Canadian Campaign > Battle of Sainte-Pierre

Battle of Sainte-Pierre

Background

The Battle of Saint-Pierre was a military confrontation on March 25, 1776, near the Quebec village of Saint-Pierre, south of Quebec City. This confrontation, which occurred during the Continental Army's siege of Quebec following its defeat at the Battle of Quebec, was between forces that were both largely composed of Canadian militia, including individuals on both sides of the conflict that had been recruited in the same communities. The Patriot forces routed the Loyalist forces, killing at least 3 and capturing more than 30.

Early in the American Revolutionary War, the Second Continental Congress had invited the citizens of the Province of Quebec to join them, first by addressing letters to them, and then by invading the province with the goal of ousting the British government of General Guy Carleton. The invasion reached a peak on December 31, 1775, when the Continental Army, under the command of General Richard Montgomery, was defeated before the gates of the city of Quebec. The battle resulted in the death of Montgomery and the capture of over 400 men.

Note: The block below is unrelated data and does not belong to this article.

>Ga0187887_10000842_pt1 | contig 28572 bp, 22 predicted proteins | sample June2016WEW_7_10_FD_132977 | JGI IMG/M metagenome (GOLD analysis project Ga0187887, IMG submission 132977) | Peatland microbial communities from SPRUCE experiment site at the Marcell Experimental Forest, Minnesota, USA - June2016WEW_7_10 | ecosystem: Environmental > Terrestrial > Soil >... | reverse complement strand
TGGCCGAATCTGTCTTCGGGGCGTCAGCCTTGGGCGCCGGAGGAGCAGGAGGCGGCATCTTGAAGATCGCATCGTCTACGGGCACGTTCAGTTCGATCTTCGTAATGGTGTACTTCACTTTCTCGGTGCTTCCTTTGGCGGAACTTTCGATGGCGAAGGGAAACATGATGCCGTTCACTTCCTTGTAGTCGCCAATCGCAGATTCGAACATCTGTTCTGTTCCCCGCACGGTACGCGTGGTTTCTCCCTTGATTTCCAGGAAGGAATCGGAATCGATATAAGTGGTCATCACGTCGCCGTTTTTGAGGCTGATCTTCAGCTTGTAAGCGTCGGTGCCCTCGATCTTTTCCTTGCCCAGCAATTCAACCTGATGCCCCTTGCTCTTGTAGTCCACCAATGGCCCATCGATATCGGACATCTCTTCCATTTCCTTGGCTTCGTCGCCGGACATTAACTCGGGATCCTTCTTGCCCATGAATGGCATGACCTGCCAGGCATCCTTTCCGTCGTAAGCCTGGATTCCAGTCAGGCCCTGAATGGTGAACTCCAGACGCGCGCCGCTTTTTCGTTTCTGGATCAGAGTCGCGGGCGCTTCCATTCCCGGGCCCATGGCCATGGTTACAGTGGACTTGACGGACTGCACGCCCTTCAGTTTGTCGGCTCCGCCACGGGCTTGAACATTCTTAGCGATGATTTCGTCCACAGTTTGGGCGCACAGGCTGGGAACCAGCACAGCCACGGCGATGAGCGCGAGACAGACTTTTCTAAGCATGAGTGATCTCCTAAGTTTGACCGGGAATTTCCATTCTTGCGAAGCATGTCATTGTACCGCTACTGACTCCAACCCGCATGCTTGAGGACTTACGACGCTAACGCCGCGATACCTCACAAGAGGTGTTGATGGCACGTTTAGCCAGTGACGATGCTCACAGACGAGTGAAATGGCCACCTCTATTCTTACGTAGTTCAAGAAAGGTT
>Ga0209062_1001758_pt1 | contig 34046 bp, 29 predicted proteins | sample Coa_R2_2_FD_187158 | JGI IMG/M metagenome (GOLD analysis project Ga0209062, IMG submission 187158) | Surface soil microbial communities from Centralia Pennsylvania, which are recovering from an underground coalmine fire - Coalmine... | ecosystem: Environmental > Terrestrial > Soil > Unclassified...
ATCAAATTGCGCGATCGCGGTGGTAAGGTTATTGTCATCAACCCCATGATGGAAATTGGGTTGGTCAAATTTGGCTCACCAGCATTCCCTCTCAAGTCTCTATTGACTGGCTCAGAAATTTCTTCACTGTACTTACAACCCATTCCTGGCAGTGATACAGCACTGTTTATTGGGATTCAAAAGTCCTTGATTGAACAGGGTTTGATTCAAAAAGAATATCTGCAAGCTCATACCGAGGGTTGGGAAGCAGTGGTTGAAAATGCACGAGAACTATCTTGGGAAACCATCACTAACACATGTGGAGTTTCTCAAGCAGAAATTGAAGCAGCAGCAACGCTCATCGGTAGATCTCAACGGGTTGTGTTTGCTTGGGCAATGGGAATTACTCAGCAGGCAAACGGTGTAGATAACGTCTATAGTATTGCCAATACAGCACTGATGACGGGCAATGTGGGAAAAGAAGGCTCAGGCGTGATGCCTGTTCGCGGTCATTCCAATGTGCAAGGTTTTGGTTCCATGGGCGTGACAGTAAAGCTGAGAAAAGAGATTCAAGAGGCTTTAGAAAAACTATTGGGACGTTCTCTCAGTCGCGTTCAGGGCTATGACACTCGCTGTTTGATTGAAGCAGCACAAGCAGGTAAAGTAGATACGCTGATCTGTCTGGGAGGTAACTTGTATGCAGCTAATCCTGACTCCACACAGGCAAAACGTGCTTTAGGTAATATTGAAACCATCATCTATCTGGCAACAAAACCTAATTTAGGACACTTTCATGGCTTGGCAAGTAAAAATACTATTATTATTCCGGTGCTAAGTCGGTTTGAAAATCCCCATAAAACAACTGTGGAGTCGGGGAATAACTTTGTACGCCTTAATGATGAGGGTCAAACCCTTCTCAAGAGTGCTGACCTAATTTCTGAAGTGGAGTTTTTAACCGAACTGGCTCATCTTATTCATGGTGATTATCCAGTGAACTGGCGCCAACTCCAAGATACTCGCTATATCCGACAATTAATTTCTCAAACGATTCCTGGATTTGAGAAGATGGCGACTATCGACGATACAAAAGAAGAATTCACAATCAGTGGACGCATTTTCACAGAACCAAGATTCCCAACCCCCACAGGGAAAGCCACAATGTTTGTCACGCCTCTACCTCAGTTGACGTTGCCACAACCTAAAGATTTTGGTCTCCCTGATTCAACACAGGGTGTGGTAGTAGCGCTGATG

Following the defeat, the remnants of the Army, now under the command of General Benedict Arnold, besieged the city. During this time, they worked to recruit French-speaking Canadians to support their efforts toward independence, while Carleton and the British worked to build Loyalist support among the Canadiens.

Canadian Campaign

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